A public defender speaking with ISNA at the Bar Association refers to one of his cases as an example and says that a murder suspect has spent the past six months in solitary confinement without being allowed any visitors, and the magistrate on the case will not even permit the accused to meet with an attorney. 

There are conflicting opinions regarding the maximum length of time you can be involved in a criminal investigation process without seeing your attorney. According to the law, this period cannot exceed 24 hours. However, judiciary procedure states that the absence of a public defender should not hinder an ongoing investigation. Judicial authorities say that from the time of your arrest until the time you finally meet with an attorney, there might be an interval of three to five days or even a week. Several of the public defenders interviewed by ISNA say that being assigned to a case could take place a week to ten days after the accused has been placed under arrest. Yet, the police suggest that this period might be delayed by more than a month. 

If there is no attorney present to inform you of your basic rights—for instance, to explain that you have the right to remain silent and you cannot be coerced into answering any questions—then of what use would a public defender be to you?

During the investigation of the murder you have been accused of, you may offer explanations in your defense that might carry little weight with the police or the magistrate. One of the responsibilities of an attorney would be to try to gather evidence to prove your claims, and thereby your innocence. For instance, if you claim that you were drunk, or that at the time the crime took place you were elsewhere, your attorney would seek witnesses and evidence to prove your assertion. 

“The legal process is not simple,” Mr. Farahbakhsh explains. “It usually starts with police investigations and continues on to interrogation, a hearing, a trial, and ends with a sentence being issued and implemented. The accused needs to have someone at their side throughout this process to explain what will take place at each stage and what actions the police, the magistrate, etc., will engage in. Furthermore, the language of the law is not  simple. The accused needs someone to explain the definition of legal terms so that they can defend them self. In the case of grave criminal offenses, the society with its inherent characteristics stands against an impoverished individual. Someone must be there to explain to the accused that although the society has rights and has suffered a wrongdoing, you, too, have rights and your culpability should not be dealt with unfairly.”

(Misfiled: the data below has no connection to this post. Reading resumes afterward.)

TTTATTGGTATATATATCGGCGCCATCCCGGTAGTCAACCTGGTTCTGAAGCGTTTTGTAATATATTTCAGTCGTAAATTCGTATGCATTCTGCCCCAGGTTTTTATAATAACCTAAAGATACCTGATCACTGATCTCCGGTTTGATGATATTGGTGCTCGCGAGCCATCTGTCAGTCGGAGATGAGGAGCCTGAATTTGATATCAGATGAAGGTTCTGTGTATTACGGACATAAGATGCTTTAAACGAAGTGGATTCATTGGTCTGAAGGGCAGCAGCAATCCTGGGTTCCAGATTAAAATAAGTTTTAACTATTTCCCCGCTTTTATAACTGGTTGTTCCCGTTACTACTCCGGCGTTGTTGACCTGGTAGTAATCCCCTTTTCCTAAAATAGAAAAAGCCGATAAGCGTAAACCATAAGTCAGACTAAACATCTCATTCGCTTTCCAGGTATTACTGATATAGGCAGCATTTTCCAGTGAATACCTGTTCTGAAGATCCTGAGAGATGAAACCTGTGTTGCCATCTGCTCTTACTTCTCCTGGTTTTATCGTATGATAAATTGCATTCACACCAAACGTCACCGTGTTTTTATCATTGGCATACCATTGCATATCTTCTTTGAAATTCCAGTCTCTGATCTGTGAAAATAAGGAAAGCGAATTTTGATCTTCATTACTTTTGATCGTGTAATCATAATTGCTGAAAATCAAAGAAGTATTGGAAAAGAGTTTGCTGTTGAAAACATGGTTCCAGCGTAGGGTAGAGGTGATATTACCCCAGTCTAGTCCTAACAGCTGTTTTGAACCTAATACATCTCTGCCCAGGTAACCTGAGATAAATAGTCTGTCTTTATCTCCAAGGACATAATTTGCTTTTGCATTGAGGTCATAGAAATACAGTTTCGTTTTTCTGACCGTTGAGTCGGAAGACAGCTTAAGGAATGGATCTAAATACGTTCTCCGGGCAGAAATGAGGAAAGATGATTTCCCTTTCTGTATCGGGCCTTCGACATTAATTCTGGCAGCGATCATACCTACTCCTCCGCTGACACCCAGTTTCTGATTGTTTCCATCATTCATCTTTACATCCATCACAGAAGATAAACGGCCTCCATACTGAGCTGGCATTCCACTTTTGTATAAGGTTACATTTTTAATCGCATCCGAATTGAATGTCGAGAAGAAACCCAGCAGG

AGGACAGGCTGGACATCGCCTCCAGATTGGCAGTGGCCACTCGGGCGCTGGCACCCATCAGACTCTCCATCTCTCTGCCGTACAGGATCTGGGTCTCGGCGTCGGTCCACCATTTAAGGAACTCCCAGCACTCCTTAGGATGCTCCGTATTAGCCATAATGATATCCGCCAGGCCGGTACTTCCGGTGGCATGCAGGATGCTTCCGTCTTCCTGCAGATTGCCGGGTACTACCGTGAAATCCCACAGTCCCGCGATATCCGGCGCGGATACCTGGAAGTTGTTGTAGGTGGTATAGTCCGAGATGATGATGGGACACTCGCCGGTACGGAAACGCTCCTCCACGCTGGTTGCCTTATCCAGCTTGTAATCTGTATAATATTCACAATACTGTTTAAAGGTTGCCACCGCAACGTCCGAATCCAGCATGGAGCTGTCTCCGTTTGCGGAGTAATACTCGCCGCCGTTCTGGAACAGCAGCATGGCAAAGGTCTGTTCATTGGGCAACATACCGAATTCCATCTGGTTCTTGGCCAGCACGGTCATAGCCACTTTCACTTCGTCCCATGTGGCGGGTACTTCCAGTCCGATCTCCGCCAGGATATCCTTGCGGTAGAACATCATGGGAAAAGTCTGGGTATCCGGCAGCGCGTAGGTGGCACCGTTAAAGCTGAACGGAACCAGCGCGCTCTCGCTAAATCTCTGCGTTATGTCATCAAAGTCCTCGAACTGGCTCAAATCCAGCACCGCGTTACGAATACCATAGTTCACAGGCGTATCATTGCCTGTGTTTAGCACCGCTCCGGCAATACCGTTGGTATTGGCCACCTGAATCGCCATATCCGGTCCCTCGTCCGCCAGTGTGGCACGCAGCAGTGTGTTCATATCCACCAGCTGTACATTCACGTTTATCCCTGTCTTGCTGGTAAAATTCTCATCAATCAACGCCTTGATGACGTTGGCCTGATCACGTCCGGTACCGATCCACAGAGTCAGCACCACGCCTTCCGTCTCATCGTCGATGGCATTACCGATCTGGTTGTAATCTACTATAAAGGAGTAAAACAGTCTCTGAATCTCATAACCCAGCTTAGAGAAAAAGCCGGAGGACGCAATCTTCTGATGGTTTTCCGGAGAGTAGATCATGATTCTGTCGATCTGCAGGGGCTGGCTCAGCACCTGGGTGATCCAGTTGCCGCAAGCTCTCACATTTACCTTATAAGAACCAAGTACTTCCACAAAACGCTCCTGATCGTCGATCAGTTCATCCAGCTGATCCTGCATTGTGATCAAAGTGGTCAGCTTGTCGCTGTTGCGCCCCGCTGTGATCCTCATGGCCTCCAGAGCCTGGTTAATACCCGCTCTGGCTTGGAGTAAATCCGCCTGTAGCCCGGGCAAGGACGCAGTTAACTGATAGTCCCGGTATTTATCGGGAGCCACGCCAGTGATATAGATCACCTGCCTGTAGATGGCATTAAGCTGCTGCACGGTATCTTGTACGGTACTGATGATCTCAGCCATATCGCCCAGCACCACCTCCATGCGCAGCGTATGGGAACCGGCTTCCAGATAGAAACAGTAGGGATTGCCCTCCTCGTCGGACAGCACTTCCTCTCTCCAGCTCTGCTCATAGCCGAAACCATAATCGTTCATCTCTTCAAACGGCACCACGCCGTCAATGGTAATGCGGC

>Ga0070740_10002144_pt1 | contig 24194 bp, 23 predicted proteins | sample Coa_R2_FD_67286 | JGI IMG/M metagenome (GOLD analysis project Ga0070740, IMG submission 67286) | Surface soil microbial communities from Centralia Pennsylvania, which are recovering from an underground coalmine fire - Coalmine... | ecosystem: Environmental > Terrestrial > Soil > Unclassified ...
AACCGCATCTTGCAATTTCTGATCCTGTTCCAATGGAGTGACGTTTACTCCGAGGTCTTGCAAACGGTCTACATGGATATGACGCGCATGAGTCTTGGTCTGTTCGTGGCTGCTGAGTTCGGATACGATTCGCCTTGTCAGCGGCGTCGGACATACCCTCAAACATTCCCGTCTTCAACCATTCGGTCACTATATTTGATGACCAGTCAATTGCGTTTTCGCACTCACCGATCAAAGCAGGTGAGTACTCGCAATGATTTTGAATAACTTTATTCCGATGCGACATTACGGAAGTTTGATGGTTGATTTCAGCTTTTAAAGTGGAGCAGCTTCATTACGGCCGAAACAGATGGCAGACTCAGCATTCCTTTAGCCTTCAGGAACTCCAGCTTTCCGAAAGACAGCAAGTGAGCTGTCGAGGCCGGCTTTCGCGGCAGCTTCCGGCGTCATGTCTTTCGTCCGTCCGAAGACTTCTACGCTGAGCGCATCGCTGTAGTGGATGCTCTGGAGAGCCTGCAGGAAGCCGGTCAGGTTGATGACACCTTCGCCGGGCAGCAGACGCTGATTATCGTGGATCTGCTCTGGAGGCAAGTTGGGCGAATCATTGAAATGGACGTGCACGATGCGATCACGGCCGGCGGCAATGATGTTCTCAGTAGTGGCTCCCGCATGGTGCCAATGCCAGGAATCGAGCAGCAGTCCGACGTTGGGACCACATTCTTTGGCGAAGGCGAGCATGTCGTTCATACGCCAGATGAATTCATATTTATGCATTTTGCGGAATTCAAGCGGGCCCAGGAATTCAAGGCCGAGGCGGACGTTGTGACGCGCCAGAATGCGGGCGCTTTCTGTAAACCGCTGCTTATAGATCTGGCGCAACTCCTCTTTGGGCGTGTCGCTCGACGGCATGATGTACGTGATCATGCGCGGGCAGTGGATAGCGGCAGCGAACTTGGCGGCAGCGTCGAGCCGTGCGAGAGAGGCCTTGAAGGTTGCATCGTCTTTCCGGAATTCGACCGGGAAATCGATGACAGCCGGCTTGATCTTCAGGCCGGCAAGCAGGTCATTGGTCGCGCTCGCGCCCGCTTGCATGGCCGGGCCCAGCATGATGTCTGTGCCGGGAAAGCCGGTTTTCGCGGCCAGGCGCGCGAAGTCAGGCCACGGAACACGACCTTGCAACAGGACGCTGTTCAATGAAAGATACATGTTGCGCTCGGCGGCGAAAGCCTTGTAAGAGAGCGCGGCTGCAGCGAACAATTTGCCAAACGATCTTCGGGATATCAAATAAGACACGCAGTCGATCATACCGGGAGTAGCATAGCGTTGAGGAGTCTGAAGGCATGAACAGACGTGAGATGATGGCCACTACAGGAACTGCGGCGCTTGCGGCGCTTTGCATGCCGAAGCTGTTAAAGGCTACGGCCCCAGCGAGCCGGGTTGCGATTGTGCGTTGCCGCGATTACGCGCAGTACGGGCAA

Mr. Roudgar believes that the presence of a defense attorney is in fact helpful to the investigation and handling of a criminal case. “Not all judges and magistrates are alike, but I think most of them prefer attorneys to be present in the processing of a case, because investigations proceed faster and with fewer errors, and attorneys can explain to the accused what they should say, which avoids misrepresentations. Also, if anything remains overlooked by the court, the attorney would bring it to the judge’s attention.”

Despite this, Mr. Roudgar says that based on his experience, an attorney is not always available and overseeing a case from start to finish. And even when one is present, the extent to which they will follow up on a case depends purely on their conscience. And, there are judges who do not really welcome the involvement of an attorney. 

As an accused with a public defender, your next concern will be whether the attorney has enough motivation to effectively pursue your case. While the law consigns the responsibility of various tasks in defense of an accused to the attorney, the practice of law is in general a relative matter. A judge or magistrate can discharge and replace a public defender who, for instance, fails to appear in court, but they cannot decide whether your public defender has dedicated enough effort to your defense or whether their representation has been acceptable or not. 

“The practice of law is a relative endeavor,” Mr. Roudgar explains. “Lawyers differ based on their knowledge, capability, and experience. A judge or magistrate will recognize the weaknesses of a defense, but they cannot tell an attorney that he must properly defend his client. The rights of the victim are also of concern. Facing someone whose rights have been violated, a judge cannot tell a defense attorney to better represent the accused.”